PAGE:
Muti’s influence already evident in Civic Orchestra season opener

Thu Sep 23, 2010 at 1:47 am

By Dennis Polkow

Cliff Colnot led the Civic Orchestra in music of Sibelius and Ravel Monday night at Orchestra Hall.

As the first Symphony Center concert of the Riccardo Muti era, there was a palpable change perceptible in the hall Monday night as the Civic Orchestra, the professional training orchestra of the Chicago Symphony Orchestra, opened its 92nd season. 

Not only were musicians and audience members still buzzing about Muti’s debut concert as CSO music director in Millennium Park the day before, but the stage itself was visually reconfigured for this week’s CSO Berlioz concerts; even the newly designed program book now lists Muti as the music director of the Civic Orchestra on its cover.     

In opening remarks, CSO educational vice president Charles Grode spoke explicitly of some of the changes expected for the Civic Orchestra under Muti, who is so committed to working with the ensemble that an open rehearsal next month with Muti in the Pilson neighborhood was one of the first planned events scheduled for the month-long “Festa Muti” celebration. 

It would be hard to think of a more ideal piece for a professional training orchestra to prepare and present than Sibelius’ Fourth Symphony, which opened Monday’s program. 

Composed a century ago, the work offers an original early-20th century take on combining two poles that in the 19th century were often perceived to be irreconcilable: the modulating chromaticism of post-Tristan Wagner and the neo-Classicism and structural integrity of Brahms.

Sibelius uses a large orchestra but, like Brahms, he wields his forces to focused and precise effects.  The four-movement, thirty-five minute work is almost divided into two halves that are through-composed.  

Demands on the players are often that of performing chamber music with all of the interplay between principal soloists and particularly, the strings that often respond almost in antiphon fashion.

Kudos to principal conductor Cliff Colnot for making sure that the various episodic aspects of the piece came across as a coherent whole, though wider dynamic contrast and more nuanced sonority shading might have helped make the work as engaging for the audience to hear as it obviously was for the orchestra to perform.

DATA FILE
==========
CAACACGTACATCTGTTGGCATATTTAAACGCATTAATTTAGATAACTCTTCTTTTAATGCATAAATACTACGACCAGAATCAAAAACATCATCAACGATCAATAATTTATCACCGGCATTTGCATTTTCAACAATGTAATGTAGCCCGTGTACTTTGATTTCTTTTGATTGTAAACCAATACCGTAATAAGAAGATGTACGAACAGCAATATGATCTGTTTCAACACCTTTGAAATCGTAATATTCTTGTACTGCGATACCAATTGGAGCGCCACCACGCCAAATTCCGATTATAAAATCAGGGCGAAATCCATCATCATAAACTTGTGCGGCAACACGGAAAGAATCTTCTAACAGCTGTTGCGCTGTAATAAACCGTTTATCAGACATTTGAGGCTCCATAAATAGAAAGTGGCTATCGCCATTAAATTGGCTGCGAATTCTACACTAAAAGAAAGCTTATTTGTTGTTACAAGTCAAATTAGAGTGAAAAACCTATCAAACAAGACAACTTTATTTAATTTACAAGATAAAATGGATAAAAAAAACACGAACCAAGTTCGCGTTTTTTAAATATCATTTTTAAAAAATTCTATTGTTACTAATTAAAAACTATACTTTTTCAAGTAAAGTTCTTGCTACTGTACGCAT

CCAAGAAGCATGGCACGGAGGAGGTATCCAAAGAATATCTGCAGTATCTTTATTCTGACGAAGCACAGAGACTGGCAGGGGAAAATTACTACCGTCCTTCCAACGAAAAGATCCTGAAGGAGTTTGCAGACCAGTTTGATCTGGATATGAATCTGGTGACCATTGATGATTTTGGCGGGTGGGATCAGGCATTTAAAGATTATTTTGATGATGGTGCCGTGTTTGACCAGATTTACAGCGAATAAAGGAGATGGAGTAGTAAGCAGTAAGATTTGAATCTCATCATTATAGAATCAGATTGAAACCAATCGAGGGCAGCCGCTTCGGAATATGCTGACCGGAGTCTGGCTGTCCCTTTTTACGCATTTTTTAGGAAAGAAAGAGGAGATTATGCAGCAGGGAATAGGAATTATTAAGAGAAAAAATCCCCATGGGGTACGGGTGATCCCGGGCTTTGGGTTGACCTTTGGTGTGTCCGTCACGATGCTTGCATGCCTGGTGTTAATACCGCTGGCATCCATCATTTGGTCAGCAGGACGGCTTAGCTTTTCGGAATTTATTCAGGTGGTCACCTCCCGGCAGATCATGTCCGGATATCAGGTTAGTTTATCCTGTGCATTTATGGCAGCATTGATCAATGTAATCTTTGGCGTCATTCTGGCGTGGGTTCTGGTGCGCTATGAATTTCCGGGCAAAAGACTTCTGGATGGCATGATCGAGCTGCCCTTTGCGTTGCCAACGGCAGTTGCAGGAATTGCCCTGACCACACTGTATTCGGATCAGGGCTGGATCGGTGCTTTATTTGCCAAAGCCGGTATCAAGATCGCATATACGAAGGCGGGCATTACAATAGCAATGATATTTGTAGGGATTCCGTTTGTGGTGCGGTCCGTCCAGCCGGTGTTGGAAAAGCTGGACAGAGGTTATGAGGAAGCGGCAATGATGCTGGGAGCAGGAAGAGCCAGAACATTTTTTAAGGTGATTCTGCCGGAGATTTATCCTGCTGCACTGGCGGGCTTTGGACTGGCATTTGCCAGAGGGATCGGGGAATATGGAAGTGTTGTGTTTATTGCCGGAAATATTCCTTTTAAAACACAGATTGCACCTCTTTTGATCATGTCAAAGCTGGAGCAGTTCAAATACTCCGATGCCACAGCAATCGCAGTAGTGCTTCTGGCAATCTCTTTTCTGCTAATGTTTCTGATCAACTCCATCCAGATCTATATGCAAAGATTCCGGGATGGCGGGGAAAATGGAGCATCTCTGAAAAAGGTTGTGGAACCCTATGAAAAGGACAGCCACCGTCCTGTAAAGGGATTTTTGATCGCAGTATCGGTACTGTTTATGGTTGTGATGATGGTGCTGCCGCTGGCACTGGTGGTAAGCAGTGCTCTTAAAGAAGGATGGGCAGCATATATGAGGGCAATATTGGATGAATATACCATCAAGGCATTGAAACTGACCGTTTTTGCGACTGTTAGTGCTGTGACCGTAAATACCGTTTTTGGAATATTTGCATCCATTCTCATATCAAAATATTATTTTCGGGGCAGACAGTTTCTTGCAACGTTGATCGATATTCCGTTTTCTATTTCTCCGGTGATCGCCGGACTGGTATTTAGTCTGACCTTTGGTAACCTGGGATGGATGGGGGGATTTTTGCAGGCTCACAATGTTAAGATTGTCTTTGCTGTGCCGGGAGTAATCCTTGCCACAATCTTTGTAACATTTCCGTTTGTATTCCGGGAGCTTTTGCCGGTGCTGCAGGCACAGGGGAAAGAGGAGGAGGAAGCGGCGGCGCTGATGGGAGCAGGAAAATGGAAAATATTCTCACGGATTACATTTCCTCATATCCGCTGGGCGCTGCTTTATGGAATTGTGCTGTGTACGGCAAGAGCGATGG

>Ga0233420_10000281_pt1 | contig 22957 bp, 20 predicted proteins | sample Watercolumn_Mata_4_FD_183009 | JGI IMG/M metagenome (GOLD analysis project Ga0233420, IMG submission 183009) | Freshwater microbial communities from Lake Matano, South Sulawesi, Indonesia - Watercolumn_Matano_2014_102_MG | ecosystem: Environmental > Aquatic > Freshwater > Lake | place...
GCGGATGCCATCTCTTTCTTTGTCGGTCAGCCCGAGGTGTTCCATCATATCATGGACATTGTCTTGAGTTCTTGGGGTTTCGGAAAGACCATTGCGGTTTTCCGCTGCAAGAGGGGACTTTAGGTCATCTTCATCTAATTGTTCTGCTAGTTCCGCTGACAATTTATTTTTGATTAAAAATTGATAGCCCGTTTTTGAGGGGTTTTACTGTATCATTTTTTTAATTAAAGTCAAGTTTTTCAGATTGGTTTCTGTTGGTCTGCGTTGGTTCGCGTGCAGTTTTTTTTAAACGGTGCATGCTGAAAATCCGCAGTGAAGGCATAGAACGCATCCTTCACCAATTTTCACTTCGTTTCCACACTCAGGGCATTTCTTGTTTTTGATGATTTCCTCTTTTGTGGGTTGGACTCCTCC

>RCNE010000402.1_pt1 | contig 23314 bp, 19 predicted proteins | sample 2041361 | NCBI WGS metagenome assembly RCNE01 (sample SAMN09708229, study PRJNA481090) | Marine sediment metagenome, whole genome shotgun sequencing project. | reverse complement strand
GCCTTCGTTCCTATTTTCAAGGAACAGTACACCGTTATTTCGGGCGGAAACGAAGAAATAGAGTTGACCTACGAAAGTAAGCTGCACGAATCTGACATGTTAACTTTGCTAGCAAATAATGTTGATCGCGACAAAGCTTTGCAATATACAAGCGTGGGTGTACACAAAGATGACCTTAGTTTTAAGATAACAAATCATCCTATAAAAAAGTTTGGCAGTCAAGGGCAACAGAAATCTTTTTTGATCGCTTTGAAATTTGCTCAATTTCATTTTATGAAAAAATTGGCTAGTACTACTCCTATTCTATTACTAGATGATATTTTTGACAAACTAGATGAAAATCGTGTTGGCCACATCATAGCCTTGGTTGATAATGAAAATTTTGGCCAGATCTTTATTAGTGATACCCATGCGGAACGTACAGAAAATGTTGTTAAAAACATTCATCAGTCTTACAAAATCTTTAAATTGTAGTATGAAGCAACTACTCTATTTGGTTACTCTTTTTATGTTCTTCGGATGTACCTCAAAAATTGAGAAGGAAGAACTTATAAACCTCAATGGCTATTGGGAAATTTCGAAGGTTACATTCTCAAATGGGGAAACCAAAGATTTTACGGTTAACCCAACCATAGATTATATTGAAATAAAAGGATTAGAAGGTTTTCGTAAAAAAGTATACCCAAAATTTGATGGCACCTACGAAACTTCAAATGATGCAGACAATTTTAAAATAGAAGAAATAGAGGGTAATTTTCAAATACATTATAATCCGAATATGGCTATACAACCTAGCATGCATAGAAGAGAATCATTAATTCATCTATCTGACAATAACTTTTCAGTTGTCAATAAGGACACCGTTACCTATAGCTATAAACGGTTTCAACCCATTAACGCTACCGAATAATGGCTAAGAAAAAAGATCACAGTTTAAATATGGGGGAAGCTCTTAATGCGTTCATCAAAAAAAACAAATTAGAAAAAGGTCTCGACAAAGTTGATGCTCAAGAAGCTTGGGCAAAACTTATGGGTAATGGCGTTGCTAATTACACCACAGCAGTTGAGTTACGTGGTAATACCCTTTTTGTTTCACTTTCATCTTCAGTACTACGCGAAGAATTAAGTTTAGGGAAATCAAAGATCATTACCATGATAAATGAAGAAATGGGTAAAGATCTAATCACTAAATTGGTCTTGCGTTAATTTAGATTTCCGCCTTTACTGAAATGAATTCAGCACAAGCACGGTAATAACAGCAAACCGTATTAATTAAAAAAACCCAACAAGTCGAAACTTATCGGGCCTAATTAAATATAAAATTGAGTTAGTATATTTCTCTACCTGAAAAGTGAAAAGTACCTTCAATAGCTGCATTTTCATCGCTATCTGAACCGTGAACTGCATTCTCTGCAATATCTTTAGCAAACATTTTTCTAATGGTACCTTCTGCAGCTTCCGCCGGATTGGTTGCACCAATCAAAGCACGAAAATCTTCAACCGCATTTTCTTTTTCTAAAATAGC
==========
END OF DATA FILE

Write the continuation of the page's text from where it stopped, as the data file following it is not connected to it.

By contrast, a wide palette of color and dynamics was on display during the performance of Ravel’s Suite No. 2 from Daphnis and Chloe that concluded the evening.  Colnot seemed more at home with the Ravel than the Sibelius, and by extension, so did the orchestra.

As with the Sibelius, there was plenty for the principal players to do in showcasing their ability to effectively weave in and out of the orchestral fabric, but the overall impact was clearer and cleaner. 

Particularly evocative was the orchestra’s hushed Daybreak section, but no less impressive was the gradual build-up to the couple’s Pantomime that ultimately gives way to their passion, brilliantly expressed in the music itself and making for a rousing and colorful finale to the evening.

Riccardo Muti will lead the Civic Orchestra in an open rehearsal of Chávez’  Symphony No. 2 Sinfonía india and the first two movements of Beethoven’s Symphony No. 3, Eroica at 11 a.m. Saturday, October 9 at Benito Juarez Community Academy, 2150 S. Laflin; 773-534-7030; Free; No tickets required, but seating is limited.

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